CFP: The Legacy of Radiohead's 'The Bends' 20 Years On [Deadlines: 29 Jan / 12 Feb]


In the ‘80s it was fashionable to compare any band that wasn’t metal to the Beatles. Even when they sounded more like Pink Floyd, Todd Rundgren, or Air Supply. Such comparisons became rare in the past decade, with the onset of cynical, bitter grunge rock and its less interesting bretheren that became known as “Alternative” rock. That said, Brandon Summers and Benjamin Weikel display The Helio Sequence’s Beatles influence with a cover of “Tomorrow Never Knows” which actually does credit to the original. It helps that Summers has a voice which falls neatly between Lennon’s and McCartney’s. But this Beatles cover is not a direct copy of the original; it captures the spirit of the original well within its multi-layered guitars and keyboards and electronic sound effects.

It is stunning to consider that Summers and Weikel did everything on Com Plex—performance, engineering, mixing, mastering. Every track is filled from edge to edge with melody, floating guitars, voices, and keyboards producing sonic backup and intriguing sounds from old sci-fi movies. All finely blended into something mesmerizing, sometimes even beautiful. The music is both dated and modern; “Stracenska 612” recalls both vintage Pink Floyd and the French band Air, while “Sassafras” could be a collaboration between the Stone Roses and the aforementioned Fab Four. Throughout the nine tracks of Com Plex, Summers and Weikel pay many musical tributes to the Beatles, yet they never succumb to trying to be the Beatles. Something a certain British band whose name evokes a waterhole in the middle of a desert could learn to do a bit less clumsily.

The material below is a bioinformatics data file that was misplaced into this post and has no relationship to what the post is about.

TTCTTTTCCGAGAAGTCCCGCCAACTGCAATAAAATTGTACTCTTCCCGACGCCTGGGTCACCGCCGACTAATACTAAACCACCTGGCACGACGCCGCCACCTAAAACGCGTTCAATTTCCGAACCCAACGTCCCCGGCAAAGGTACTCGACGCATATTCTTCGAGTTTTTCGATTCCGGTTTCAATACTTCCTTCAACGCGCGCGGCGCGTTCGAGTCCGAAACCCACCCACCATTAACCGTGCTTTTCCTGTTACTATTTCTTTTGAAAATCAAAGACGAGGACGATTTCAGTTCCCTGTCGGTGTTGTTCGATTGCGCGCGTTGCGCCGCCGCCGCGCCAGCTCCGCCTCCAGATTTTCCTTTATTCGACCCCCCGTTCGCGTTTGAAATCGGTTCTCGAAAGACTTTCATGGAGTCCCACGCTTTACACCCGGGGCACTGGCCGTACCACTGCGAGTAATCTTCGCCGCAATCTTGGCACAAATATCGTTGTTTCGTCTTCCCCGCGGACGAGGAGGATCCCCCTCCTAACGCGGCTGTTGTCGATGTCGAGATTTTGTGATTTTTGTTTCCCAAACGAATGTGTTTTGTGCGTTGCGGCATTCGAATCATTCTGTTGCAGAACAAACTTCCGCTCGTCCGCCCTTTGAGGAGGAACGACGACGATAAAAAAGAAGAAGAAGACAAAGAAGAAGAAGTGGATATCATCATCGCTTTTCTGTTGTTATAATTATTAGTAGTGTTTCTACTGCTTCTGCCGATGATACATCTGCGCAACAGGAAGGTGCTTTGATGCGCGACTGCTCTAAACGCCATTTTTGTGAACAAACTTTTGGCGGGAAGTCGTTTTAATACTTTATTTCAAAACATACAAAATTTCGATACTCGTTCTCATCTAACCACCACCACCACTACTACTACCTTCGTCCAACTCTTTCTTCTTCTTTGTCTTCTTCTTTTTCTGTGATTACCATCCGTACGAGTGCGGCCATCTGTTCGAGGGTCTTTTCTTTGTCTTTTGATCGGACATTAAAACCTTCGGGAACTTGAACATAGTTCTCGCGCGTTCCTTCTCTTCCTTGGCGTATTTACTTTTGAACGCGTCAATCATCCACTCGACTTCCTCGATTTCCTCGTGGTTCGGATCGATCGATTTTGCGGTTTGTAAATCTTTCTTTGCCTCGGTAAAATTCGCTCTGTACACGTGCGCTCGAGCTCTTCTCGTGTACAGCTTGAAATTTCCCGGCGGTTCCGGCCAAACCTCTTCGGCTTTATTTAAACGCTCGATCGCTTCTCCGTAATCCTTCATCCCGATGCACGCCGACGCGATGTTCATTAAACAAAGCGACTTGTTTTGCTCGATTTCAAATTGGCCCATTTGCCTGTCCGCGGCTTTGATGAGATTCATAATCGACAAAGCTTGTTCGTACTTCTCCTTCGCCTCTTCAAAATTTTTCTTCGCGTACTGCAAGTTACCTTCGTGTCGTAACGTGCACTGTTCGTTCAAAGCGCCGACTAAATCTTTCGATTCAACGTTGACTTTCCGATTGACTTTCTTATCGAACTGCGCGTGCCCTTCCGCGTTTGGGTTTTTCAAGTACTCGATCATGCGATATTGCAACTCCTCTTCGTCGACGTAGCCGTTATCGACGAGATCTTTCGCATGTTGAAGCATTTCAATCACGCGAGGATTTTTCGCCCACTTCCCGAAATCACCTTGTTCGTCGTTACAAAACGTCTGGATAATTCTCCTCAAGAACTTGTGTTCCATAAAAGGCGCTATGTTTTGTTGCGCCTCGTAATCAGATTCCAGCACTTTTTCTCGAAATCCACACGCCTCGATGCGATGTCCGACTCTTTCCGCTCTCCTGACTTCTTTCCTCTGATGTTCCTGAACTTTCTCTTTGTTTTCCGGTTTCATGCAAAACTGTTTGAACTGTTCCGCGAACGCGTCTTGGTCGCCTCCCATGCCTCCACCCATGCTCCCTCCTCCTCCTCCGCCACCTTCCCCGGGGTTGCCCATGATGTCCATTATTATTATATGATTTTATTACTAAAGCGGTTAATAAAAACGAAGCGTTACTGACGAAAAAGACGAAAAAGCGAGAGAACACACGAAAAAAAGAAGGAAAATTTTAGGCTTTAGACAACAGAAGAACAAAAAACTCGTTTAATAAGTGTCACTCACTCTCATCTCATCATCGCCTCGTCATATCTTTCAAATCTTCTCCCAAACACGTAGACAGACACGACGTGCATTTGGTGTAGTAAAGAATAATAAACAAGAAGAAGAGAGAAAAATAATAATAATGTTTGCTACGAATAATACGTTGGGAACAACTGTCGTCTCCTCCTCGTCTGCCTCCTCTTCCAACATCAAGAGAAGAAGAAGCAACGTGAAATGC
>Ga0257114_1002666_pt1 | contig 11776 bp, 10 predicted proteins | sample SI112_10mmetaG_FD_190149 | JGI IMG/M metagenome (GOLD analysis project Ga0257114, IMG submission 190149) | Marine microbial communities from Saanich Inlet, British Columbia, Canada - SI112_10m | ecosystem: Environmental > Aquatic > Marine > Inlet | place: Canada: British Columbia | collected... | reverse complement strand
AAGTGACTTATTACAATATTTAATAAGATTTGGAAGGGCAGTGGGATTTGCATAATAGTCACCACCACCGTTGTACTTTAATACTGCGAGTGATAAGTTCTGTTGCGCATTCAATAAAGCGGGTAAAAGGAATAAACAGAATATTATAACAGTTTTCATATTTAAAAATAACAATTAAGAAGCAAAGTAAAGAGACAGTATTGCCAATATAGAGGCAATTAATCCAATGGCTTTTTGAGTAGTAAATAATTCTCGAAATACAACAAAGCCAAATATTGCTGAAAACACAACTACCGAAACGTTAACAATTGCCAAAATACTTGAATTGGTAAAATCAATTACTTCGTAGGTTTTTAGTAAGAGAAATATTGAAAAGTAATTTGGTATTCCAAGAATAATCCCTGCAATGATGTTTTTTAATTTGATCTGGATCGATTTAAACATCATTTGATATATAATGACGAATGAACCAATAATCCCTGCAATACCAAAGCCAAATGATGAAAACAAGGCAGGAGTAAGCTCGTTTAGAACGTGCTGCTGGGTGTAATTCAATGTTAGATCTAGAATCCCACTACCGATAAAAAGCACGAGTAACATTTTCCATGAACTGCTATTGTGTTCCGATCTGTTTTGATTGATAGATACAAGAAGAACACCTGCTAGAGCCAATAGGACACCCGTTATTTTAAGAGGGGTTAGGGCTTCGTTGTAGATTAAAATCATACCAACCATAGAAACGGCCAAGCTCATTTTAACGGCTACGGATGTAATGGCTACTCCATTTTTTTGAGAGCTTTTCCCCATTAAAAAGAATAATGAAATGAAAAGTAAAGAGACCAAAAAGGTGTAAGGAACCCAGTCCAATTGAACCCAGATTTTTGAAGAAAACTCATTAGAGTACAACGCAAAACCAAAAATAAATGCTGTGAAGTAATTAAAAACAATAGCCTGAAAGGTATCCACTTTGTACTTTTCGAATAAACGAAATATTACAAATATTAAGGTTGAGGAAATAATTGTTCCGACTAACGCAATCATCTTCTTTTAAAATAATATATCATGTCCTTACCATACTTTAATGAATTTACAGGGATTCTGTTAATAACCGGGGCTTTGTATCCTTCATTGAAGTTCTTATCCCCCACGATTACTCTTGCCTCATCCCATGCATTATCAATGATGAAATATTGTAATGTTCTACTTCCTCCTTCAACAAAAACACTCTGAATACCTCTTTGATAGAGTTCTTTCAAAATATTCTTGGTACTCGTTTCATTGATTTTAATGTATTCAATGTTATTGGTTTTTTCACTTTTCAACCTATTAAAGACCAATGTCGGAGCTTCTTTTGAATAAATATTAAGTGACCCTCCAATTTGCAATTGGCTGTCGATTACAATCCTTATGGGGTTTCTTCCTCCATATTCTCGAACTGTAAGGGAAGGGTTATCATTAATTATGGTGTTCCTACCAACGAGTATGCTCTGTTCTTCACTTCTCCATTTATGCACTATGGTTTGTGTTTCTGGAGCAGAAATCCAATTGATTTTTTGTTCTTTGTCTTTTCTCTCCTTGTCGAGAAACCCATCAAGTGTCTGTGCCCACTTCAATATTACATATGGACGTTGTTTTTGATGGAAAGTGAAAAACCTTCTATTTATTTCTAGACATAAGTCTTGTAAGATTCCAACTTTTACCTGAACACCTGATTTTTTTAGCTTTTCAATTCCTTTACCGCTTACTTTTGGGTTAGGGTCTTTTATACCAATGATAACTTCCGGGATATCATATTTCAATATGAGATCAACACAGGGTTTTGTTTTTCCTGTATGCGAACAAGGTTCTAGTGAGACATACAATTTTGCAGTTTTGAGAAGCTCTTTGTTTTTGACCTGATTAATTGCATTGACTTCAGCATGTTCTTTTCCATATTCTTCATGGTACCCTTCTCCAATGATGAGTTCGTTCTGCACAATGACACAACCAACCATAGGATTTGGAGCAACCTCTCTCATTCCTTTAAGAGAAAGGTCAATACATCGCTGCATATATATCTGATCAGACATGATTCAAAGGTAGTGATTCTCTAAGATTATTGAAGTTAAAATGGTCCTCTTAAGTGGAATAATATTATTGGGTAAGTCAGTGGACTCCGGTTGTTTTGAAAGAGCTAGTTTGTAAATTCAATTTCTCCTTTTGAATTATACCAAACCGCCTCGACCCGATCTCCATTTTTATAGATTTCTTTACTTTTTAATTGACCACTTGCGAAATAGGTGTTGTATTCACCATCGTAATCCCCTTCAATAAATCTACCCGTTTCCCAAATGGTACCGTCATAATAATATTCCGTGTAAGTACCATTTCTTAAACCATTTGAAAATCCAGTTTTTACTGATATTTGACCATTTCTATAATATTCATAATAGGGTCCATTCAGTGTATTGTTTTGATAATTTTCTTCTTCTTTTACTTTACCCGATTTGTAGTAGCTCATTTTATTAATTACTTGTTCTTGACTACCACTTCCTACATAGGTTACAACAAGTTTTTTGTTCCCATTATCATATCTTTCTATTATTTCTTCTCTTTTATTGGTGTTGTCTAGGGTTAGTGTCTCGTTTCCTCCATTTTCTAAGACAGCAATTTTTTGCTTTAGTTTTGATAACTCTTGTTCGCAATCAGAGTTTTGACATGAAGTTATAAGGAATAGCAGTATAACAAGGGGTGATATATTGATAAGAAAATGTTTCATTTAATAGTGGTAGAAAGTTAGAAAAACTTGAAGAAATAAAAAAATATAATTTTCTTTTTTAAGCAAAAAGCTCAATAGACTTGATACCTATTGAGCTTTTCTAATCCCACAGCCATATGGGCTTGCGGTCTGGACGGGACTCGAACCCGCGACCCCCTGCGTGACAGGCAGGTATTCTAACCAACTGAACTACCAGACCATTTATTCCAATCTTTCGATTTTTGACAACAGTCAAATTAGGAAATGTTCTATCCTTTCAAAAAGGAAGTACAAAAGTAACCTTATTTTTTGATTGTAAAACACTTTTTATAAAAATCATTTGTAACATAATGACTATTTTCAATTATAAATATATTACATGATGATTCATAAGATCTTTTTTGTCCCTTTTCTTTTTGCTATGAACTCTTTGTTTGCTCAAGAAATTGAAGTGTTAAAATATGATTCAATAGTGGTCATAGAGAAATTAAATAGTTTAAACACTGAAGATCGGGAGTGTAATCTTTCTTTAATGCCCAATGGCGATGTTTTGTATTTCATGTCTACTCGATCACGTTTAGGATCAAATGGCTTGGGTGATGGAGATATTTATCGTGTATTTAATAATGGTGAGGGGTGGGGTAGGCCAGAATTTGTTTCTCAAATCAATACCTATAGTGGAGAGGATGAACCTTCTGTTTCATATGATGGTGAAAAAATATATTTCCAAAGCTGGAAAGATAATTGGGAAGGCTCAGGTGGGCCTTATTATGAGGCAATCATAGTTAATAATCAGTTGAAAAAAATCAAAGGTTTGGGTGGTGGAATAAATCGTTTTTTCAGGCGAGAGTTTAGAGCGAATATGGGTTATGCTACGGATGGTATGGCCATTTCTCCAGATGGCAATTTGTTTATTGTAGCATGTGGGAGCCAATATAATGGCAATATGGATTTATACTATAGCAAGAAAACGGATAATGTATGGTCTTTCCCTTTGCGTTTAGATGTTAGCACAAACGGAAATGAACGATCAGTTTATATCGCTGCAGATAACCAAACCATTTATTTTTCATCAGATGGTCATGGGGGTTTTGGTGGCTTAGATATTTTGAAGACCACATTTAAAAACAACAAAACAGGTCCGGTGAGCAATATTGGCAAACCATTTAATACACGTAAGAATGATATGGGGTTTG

The Helio Sequence may be too pop for progressive rock listeners and too much prog-rock for pop fans, but that should not hinder them. Com Plex is a dreamy delight, and shows promise that the duo will be able gain a well deserved audience far beyond the Portland, Oregon area.

Related Articles
17 Oct 2012
The beauty of Negotiations is in the album's unprecedented ability to cohere with itself. In a sense, the album marks its own territory with its lush, but concentrated sound.
17 Mar 2008
Fourth album from Portland duo launches cannonballs of anthemic weight from its indie sling.
By Emily Sogn
29 Jun 2004
By Jason Thompson
8 Oct 2001
discussion by
Now on PopMatters
PM Picks

© 1999-2015 All rights reserved.™ and PopMatters™ are trademarks
of PopMatters Media, Inc.

PopMatters is wholly independently owned and operated.